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CIArb Features

CETA - An Overview

16 December 2016 Features
By Sabina Adascalitei LLB, LLM, MCIArb, Research and Academic Affairs Coordinator

On 30 October 2016, the Comprehensive Economic and Trade Agreement (CETA) was adopted by the Council and signed at the EU-Canada Summit. Once applied, CETA will provide EU firms with better business opportunities in Canada as well as support job expansion in the EU.

Benefits for the EU

CETA will eliminate most of the import duties, saving European exporters roughly €500 million a year, and eliminate bureaucratic obstacles to trade. EU companies will be allowed to participate in the bidding process for public contracts in Canada, being the first ones to gain access to the Canadian public procurement markets. Furthermore, CETA will enable movement of company personnel and service-providers between the EU and Canada, which will represent an advantage for firms operating in both places.

Finally, the EU and Canada will recognise the results of each other’s checks to ensure the conformity of their products. This will have an impact on administrative costs, which will be significantly lower, as compliance with the technical regulations and standards will not have to be proven twice. This will also enable EU firms to compete with other US companies for Canadian clients.

Benefits for Canada

Canada will be one of the few countries in the world to have preferential access to both the US and the EU. Canadian goods that now face tariffs will become more competitive in the EU market, giving them an advantage over the other exporters and allowing them to create new markets for their goods in the EU.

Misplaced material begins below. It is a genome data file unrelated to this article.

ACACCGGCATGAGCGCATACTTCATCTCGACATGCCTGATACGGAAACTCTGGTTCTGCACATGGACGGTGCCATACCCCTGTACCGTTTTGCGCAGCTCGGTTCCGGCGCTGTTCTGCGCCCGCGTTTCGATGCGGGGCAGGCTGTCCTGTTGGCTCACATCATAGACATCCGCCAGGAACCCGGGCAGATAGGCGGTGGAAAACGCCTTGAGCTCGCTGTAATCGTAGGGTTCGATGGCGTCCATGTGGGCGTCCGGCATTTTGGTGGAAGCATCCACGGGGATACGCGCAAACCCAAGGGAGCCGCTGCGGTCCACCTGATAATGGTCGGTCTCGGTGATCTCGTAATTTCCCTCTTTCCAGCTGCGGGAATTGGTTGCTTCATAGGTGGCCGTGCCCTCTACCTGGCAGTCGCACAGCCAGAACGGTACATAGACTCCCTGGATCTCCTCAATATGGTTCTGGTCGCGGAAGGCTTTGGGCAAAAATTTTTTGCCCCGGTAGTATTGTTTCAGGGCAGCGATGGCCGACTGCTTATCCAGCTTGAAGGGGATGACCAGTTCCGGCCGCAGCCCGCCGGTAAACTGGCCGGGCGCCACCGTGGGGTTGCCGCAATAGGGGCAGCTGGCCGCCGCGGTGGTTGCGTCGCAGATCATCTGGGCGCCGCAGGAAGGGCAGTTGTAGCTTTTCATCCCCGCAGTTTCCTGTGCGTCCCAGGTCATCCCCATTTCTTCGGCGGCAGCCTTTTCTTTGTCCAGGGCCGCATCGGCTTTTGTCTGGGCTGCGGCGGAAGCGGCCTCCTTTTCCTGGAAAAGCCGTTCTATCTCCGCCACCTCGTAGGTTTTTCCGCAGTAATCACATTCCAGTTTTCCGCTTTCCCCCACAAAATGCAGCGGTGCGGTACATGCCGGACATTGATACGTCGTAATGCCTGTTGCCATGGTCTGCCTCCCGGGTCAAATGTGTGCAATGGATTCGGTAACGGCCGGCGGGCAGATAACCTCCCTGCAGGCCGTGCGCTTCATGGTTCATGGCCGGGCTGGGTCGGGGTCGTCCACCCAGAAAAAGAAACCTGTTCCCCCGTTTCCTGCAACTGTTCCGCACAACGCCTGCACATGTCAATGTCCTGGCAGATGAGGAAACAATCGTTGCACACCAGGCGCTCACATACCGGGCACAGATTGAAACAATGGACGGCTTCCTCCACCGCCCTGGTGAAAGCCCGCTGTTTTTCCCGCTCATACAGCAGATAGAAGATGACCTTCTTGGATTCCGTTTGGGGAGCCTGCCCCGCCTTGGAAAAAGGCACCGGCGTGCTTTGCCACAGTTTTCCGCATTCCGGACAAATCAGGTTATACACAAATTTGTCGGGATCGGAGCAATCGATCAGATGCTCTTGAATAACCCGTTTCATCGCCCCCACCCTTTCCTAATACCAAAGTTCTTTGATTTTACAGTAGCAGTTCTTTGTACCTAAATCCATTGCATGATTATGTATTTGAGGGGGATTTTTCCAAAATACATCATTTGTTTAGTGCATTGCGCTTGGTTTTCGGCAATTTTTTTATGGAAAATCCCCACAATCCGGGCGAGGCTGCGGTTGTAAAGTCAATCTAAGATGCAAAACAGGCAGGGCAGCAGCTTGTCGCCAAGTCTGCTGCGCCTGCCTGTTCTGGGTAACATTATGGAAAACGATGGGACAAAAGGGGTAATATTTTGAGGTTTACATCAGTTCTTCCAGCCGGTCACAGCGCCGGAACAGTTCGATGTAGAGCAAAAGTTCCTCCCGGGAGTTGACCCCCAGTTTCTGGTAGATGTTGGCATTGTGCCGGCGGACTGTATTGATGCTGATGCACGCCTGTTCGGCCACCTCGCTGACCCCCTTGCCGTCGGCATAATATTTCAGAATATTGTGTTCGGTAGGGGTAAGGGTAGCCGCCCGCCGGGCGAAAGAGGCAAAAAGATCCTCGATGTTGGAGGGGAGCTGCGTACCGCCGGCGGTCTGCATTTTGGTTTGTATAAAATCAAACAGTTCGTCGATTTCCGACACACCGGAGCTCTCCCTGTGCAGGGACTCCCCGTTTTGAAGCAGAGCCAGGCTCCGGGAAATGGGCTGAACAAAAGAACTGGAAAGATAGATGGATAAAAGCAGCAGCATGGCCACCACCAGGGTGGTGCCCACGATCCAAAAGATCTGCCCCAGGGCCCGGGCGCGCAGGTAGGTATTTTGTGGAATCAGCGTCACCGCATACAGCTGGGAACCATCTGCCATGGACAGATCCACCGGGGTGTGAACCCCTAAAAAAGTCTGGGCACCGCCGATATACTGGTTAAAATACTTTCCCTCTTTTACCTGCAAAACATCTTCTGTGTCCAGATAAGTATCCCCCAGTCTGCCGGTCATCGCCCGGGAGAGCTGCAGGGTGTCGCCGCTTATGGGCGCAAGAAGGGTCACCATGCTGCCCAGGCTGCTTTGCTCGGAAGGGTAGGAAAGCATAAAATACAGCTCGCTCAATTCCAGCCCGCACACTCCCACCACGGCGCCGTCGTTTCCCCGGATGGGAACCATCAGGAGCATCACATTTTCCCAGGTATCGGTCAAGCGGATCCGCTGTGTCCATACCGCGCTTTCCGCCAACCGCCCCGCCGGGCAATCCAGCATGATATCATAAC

Similarly, Canada will have access to procurement by local contracting authorities in the public sector which includes procurement of professional services, such as architecture, engineering, goods and construction services. CETA aims to prevent bureaucratic obstacles by reducing processing time at the border and making the movement of goods cheaper and overall, more efficient.

Investment Dispute Settlement

CETA will bring some changes to the dispute settlement arena, reflecting key elements of the EU’s approach to investment. It will replace the existing bilateral investment agreements between EU member states and Canada, providing for a single set of rules that investors and states can refer to.

The new investment protection system provided by CETA will take a step back from the ad hoc arbitration system by establishing a permanent institutionalised tribunal. This permanent tribunal will be nominated by the parties to the agreement and will hear breach of the investment protection standards cases. The panel will be selected randomly and will encompass three members, one from the EU, one form Canada and the presiding member from a third country.  

The new system will establish an appeal mechanism, similar to the one found in domestic law. In essence, once the agreement between the parties has entered into force, an appellate tribunal will be formed. This appellate body will have the power to hear and review decisions of the initial tribunal.

CETA will also ensure transparency of the proceedings. In this regard, parties’ submissions as well as the tribunal’s decisions will be publicly available. The oral hearings will be open to the public and interested parties will be able to make submissions.

Concluding remarks

Trade agreements are concluded with a view to lowering the costs of trade between countries. Essentially, the objective is to lower the costs of imports and exports of goods to stay competitive on the global market. This is what CETA is aiming to achieve, by tackling not only tariffs but also non-tariff measures that reduce access to markets and subsequently, competitiveness.